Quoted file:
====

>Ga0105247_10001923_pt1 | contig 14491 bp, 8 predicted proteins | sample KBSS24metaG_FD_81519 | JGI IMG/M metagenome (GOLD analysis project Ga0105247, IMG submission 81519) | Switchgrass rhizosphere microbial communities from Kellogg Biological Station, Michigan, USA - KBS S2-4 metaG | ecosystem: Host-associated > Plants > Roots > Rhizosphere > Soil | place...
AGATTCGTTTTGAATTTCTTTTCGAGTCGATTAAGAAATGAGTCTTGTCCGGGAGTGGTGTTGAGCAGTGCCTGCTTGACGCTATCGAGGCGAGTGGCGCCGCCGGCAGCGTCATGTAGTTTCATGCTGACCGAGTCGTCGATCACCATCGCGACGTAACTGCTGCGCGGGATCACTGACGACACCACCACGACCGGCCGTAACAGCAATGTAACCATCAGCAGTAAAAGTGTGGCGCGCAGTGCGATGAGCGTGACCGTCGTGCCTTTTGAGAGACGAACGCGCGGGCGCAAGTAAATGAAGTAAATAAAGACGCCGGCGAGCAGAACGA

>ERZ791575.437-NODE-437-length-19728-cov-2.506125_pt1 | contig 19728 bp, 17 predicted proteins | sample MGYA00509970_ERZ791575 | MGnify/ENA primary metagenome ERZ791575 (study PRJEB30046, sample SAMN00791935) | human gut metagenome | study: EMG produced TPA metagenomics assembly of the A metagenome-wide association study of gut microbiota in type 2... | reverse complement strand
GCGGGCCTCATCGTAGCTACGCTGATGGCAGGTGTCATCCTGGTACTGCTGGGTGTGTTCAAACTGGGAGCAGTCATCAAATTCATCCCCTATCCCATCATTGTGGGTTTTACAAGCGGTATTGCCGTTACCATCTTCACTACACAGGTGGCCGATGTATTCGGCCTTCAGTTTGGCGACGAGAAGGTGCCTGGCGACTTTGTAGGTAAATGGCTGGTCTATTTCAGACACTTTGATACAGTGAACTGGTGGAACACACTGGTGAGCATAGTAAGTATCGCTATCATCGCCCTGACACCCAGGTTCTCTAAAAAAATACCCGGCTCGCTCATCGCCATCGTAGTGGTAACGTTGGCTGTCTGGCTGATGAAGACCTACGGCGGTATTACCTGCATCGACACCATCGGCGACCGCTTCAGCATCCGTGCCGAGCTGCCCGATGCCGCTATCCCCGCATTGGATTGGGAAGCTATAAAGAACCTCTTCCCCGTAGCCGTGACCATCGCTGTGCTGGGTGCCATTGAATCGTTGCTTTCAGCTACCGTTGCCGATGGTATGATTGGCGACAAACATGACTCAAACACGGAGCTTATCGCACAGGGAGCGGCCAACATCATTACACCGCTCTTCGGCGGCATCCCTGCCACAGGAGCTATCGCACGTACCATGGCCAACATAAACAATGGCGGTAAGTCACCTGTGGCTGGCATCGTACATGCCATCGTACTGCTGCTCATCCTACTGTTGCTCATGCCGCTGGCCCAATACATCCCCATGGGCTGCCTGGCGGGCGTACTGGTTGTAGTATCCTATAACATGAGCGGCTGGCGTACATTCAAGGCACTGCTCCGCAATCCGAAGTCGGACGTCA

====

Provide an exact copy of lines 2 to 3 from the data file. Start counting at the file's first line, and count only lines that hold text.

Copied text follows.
AGATTCGTTTTGAATTTCTTTTCGAGTCGATTAAGAAATGAGTCTTGTCCGGGAGTGGTGTTGAGCAGTGCCTGCTTGACGCTATCGAGGCGAGTGGCGCCGCCGGCAGCGTCATGTAGTTTCATGCTGACCGAGTCGTCGATCACCATCGCGACGTAACTGCTGCGCGGGATCACTGACGACACCACCACGACCGGCCGTAACAGCAATGTAACCATCAGCAGTAAAAGTGTGGCGCGCAGTGCGATGAGCGTGACCGTCGTGCCTTTTGAGAGACGAACGCGCGGGCGCAAGTAAATGAAGTAAATAAAGACGCCGGCGAGCAGAACGA

>ERZ791575.437-NODE-437-length-19728-cov-2.506125_pt1 | contig 19728 bp, 17 predicted proteins | sample MGYA00509970_ERZ791575 | MGnify/ENA primary metagenome ERZ791575 (study PRJEB30046, sample SAMN00791935) | human gut metagenome | study: EMG produced TPA metagenomics assembly of the A metagenome-wide association study of gut microbiota in type 2... | reverse complement strand